(456f) A Novel Deterministic Global Optimization Algorithm and Its Application to Oil Refinery Planning
One of the main issues regarding production planning of an oil refinery is the nonlinear nature of the processes involved. By assuming the processes to be linear, inaccuracy of the resulting model can make the solution suboptimal or unsuitable for real life applications. Current trend is to develop nonlinear planning models that are more accurate but that can be solved in a reasonable time. Li et al.1 developed nonlinear models for the crude distillation unit (CDU) and the fluidize-bed catalytic cracker and integrated them into the refinery planning problem. Alhajri et al.2 proposed a swing cut method for the CDU based on a polynomial formulation and fractional polynomials for the processing unit models. Alattas et al.3 presented a nonlinear model for the CDU based on the fractionation index of a distillation column. Menezes et al.4 formulated a swing-cut method that accounts for the difference in quality of the light and heavy splits of a swing cut fraction. Fu et al.5 developed a hybrid nonlinear model for the CDU that predicts the true boiling point (TBP) curves of the products via partial least squares model with feed TBP curve and column operating conditions as inputs. Li et al.6 described a least-squares methodology to use data-based nonlinear models for the processing units. If the planning model is nonconvex, then global optimization techniques are required to avoid computing a local solution far from the true optimum.
Deterministic global optimization algorithms compute feasible solutions as well as estimates of the best possible solution. These estimates are computed by relaxing the original nonconvex problem into a convex one. The main idea in deterministic global optimization algorithms is to reduce the difference between the best feasible solution and the estimate of the best possible solution to less than a non-zero tolerance value Îµ. To improve the quality of the estimates of the global optimum, the tightness of the relaxed model is usually increased by employing a spatial branch-and-bound strategy7, addition of cutting planes8, reducing the domain of the variables9,10, and/or by increasing the number of partitions in the case of piecewise relaxation techniques11. Feasible solutions are usually computed using information from the convex model solution.
Bilinear terms (i.e. the product of two variables) are very common in planning models; for example, in material balances (mass or volume times concentration) and blending equations (mass or volume times a quality property). For bilinear terms, McCormick envelopes12 provide the tightest linear relaxation. Piecewise linear relaxation techniques discretize the range of one of the variables involved in a bilinear term and then construct convex envelopes for each partition. Piecewise linear relaxations are tighter than simple linear ones; however, they introduce binary variables (making the relaxed model a mixed-integer linear program or MILP) and thus a trade-off between quality of the relaxed model and the computational effort required to solve it to optimality. Piecewise McCormick relaxation (PMCR) is a well-known technique of this type; it constructs McCormick envelopes for each partition. Normalized multiparametric discretization technique (NMDT) is a method recently developed11 and it requires fewer number of binary variables than PMCR for the same discretization level.
We propose a deterministic global optimization algorithm for mixed-integer nonlinear programming (MINLP) problems, where nonlinearities are due to quadratic and bilinear terms. It relies on discretizing the nonlinear terms dynamically using either PMCR or NMDT. The resulting MILP model is solved using CPLEX and several feasible solutions are stored in CPLEXâ??s solution pool and employed as starting points for a local nonlinear solver (e.g. CONOPT). These nonlinear models are solved in parallel. Then, the estimate of the global solution and the best feasible solution are updated. If the relative difference between these two (i.e. the optimality gap) is smaller than Îµ, then the algorithm stops; otherwise, it continues by reducing the range of the variables or increasing the number of partitions for the next iteration. If there is an improvement in the best feasible solution, then the domain of the variables involved in nonlinear terms is reduced using an optimality-based bound tightening (OBBT) method. This OBBT method consists in solving two optimization problems for each variable: a maximization and a minimization of the range of the variable subject to the MILP relaxation constraints. Parallelization of this step is required to avoid long execution times.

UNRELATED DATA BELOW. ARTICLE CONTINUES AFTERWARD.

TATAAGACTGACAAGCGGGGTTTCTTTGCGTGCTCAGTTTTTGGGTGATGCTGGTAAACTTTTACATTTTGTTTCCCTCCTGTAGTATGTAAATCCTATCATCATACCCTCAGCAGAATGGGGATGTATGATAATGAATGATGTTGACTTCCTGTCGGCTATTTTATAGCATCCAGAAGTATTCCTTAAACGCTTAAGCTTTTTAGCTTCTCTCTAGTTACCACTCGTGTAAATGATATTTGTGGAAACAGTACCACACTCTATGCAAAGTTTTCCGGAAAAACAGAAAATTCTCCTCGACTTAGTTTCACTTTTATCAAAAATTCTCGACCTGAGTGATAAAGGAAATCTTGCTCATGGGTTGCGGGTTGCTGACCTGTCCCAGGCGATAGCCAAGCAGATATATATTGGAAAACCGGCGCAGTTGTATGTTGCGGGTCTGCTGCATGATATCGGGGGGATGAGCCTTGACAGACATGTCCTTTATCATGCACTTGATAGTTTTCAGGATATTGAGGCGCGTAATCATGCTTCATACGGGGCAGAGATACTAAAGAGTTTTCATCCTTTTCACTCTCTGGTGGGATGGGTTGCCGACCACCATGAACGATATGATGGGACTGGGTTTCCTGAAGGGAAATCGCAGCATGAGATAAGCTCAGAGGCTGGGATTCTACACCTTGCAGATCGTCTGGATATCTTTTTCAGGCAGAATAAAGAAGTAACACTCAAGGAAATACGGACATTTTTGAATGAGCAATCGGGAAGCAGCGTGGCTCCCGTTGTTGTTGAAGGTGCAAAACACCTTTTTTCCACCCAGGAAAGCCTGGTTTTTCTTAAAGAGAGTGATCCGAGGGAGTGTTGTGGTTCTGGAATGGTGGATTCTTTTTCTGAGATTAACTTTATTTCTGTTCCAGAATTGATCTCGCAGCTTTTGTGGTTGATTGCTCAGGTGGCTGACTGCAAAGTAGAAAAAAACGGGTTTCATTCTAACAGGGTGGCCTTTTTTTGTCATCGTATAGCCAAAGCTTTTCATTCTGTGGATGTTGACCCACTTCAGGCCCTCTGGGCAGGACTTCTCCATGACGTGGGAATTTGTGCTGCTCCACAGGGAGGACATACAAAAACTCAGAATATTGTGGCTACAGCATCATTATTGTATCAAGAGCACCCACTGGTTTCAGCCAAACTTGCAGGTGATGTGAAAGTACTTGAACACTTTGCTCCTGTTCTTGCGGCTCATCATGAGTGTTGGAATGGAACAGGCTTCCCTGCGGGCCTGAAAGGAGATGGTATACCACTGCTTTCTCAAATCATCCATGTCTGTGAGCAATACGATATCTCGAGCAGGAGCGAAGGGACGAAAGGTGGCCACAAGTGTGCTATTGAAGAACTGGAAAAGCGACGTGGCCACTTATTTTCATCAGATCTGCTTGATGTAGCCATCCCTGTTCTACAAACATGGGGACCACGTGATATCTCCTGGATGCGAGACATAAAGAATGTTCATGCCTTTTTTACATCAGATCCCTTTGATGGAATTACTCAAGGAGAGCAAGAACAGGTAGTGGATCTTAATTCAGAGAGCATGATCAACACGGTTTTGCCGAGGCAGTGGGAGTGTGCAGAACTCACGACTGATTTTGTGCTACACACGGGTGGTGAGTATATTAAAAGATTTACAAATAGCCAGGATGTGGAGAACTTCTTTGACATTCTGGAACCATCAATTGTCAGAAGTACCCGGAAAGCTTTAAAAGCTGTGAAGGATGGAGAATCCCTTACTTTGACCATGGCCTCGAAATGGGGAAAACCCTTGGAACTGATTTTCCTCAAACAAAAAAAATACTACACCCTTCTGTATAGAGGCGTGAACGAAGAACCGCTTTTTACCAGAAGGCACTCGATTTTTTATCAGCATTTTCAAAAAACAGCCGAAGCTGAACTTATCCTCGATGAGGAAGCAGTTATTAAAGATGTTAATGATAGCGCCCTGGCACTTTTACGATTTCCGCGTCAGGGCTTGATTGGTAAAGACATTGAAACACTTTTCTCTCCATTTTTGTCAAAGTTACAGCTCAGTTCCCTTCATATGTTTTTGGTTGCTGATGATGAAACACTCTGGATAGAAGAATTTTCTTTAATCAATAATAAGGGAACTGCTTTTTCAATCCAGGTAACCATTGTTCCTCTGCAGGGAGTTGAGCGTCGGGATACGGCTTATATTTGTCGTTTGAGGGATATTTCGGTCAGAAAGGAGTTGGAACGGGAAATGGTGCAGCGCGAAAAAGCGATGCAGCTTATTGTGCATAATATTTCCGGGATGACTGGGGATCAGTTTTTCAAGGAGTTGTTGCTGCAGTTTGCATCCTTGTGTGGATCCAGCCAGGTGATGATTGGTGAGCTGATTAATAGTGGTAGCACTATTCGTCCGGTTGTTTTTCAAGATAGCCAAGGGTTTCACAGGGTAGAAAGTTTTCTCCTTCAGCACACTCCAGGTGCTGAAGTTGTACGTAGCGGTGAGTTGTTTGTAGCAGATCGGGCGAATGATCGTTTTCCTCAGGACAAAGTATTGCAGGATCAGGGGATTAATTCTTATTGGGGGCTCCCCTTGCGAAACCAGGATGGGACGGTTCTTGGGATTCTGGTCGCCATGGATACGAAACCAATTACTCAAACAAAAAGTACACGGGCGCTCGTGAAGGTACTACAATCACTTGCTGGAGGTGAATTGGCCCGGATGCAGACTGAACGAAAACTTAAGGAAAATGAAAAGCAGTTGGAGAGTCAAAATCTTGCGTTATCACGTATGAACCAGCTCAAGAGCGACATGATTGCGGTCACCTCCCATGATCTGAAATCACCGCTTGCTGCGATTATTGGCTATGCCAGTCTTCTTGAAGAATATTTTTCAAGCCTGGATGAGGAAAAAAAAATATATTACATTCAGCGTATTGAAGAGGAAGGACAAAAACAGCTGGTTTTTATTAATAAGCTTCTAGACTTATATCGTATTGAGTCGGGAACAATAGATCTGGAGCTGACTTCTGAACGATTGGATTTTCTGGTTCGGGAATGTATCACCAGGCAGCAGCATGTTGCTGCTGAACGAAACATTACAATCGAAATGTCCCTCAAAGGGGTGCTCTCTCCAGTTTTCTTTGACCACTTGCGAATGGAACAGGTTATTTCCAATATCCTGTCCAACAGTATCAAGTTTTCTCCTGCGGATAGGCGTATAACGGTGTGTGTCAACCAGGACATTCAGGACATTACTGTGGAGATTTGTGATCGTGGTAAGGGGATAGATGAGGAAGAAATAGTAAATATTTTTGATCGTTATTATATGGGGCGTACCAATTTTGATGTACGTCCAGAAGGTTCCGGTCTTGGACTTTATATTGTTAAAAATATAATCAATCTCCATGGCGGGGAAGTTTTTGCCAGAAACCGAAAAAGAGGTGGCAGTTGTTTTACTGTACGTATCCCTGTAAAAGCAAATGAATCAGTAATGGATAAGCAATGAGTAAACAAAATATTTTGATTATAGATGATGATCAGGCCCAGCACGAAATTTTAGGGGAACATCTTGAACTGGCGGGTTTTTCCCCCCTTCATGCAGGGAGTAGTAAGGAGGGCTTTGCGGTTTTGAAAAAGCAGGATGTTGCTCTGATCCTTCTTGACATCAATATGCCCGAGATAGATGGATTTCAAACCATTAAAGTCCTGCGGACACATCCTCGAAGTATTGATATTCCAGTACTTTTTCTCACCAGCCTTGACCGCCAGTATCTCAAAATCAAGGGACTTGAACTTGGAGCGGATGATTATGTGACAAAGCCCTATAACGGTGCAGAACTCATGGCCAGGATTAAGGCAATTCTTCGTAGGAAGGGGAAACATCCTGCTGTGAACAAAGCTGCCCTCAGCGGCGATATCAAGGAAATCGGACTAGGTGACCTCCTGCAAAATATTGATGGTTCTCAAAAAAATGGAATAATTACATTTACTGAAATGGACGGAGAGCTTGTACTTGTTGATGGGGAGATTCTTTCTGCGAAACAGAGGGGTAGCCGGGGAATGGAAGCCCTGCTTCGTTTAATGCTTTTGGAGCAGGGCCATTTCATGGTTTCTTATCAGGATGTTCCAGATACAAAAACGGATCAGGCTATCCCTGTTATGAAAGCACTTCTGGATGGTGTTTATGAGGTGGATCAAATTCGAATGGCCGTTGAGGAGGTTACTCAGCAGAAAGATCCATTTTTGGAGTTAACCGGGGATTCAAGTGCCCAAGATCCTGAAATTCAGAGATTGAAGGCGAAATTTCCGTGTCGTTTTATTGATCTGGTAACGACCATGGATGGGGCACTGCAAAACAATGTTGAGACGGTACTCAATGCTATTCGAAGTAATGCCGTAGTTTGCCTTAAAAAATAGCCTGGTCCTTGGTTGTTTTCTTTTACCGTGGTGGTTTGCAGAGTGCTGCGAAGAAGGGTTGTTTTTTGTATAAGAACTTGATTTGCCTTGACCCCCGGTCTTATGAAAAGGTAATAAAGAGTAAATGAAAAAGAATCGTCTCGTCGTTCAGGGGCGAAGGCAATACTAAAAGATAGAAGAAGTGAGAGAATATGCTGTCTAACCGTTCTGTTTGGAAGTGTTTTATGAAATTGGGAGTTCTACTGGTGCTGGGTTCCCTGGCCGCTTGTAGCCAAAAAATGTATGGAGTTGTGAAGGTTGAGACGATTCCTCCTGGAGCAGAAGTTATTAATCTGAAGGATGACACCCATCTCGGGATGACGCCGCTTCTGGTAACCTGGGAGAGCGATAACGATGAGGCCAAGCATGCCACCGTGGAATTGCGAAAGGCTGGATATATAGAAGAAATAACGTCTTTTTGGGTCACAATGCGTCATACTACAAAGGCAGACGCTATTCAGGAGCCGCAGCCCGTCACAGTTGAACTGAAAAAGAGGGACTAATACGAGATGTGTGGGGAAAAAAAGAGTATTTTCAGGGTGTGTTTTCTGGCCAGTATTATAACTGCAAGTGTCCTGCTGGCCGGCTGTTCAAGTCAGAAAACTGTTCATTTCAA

The algorithm was tested on several examples of a refinery planning model considering different demand scenarios and number of time periods. The refinery system comprises a crude distillation unit, a catalytic reformer, a hydrocracker, a fluid catalytic cracking unit, 5 hydrotreaters, 3 blenders, 5 products, 19 blend components, 8 quality properties, and a planning horizon of 7 days. Results show that the algorithm outperforms commercial solver BARON13 and performs at least as well as commercial solver ANTIGONE14 when handling large-scale multiperiod problems. For large-scale problems, increasing the number of partitions leads to larger MILP models, which are more accurate but cannot be solved to optimality. The major improvements in these examples are observed after applying OBBT method and solving the MILP model with the same number of partitions. Future work will be to improve efficiency of OBBT method in order to reduce execution times. Finally, the proposed algorithm can be applied to other problems by selecting and including the required convex relaxations for other types of nonlinear terms.
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